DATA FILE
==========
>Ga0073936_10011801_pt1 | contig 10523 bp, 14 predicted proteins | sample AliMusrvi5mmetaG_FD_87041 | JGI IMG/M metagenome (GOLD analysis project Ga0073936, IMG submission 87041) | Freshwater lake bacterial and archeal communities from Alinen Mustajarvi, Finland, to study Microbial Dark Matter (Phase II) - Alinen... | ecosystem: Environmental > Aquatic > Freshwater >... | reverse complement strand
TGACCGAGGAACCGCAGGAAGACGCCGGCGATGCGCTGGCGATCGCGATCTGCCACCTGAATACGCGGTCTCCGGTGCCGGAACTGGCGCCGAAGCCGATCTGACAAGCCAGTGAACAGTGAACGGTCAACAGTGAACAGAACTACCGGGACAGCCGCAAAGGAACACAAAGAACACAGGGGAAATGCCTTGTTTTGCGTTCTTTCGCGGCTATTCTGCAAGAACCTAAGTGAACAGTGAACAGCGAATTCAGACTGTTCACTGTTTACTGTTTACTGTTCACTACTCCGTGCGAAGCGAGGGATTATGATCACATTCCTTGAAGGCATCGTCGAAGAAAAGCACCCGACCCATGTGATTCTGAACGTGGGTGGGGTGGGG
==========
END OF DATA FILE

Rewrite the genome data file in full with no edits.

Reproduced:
>Ga0073936_10011801_pt1 | contig 10523 bp, 14 predicted proteins | sample AliMusrvi5mmetaG_FD_87041 | JGI IMG/M metagenome (GOLD analysis project Ga0073936, IMG submission 87041) | Freshwater lake bacterial and archeal communities from Alinen Mustajarvi, Finland, to study Microbial Dark Matter (Phase II) - Alinen... | ecosystem: Environmental > Aquatic > Freshwater >... | reverse complement strand
TGACCGAGGAACCGCAGGAAGACGCCGGCGATGCGCTGGCGATCGCGATCTGCCACCTGAATACGCGGTCTCCGGTGCCGGAACTGGCGCCGAAGCCGATCTGACAAGCCAGTGAACAGTGAACGGTCAACAGTGAACAGAACTACCGGGACAGCCGCAAAGGAACACAAAGAACACAGGGGAAATGCCTTGTTTTGCGTTCTTTCGCGGCTATTCTGCAAGAACCTAAGTGAACAGTGAACAGCGAATTCAGACTGTTCACTGTTTACTGTTTACTGTTCACTACTCCGTGCGAAGCGAGGGATTATGATCACATTCCTTGAAGGCATCGTCGAAGAAAAGCACCCGACCCATGTGATTCTGAACGTGGGTGGGGTGGGG